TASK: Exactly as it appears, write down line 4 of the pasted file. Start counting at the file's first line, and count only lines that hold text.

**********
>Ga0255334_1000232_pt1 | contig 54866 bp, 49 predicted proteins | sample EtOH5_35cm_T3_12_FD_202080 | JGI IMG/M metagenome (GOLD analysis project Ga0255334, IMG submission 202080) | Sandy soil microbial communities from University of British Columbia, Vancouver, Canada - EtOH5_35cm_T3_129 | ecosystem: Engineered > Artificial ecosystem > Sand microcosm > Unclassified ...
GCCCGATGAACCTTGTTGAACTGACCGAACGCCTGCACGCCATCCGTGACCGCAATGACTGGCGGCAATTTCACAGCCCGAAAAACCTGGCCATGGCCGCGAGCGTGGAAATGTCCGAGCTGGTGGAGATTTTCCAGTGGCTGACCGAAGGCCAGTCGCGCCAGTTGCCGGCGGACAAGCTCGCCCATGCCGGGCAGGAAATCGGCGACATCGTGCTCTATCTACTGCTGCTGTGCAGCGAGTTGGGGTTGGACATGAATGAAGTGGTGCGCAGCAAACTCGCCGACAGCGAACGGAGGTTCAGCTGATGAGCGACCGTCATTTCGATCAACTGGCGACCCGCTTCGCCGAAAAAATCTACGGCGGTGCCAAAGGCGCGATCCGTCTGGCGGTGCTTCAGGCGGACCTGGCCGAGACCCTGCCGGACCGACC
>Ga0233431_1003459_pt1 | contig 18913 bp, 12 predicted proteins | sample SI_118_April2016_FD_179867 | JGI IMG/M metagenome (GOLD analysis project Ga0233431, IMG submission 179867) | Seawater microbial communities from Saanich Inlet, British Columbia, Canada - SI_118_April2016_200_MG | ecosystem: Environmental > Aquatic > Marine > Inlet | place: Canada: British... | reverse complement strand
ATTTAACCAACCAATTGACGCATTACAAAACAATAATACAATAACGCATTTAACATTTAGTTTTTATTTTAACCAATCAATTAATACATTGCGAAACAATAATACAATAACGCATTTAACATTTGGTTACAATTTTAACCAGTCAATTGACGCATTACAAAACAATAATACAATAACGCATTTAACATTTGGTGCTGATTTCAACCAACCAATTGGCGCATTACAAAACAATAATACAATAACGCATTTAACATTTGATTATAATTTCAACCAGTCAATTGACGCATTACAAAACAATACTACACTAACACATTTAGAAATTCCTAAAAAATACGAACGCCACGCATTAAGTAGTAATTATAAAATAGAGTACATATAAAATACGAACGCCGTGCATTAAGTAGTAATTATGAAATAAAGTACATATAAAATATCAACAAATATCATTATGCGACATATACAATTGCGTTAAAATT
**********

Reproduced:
ATTTAACCAACCAATTGACGCATTACAAAACAATAATACAATAACGCATTTAACATTTAGTTTTTATTTTAACCAATCAATTAATACATTGCGAAACAATAATACAATAACGCATTTAACATTTGGTTACAATTTTAACCAGTCAATTGACGCATTACAAAACAATAATACAATAACGCATTTAACATTTGGTGCTGATTTCAACCAACCAATTGGCGCATTACAAAACAATAATACAATAACGCATTTAACATTTGATTATAATTTCAACCAGTCAATTGACGCATTACAAAACAATACTACACTAACACATTTAGAAATTCCTAAAAAATACGAACGCCACGCATTAAGTAGTAATTATAAAATAGAGTACATATAAAATACGAACGCCGTGCATTAAGTAGTAATTATGAAATAAAGTACATATAAAATATCAACAAATATCATTATGCGACATATACAATTGCGTTAAAATT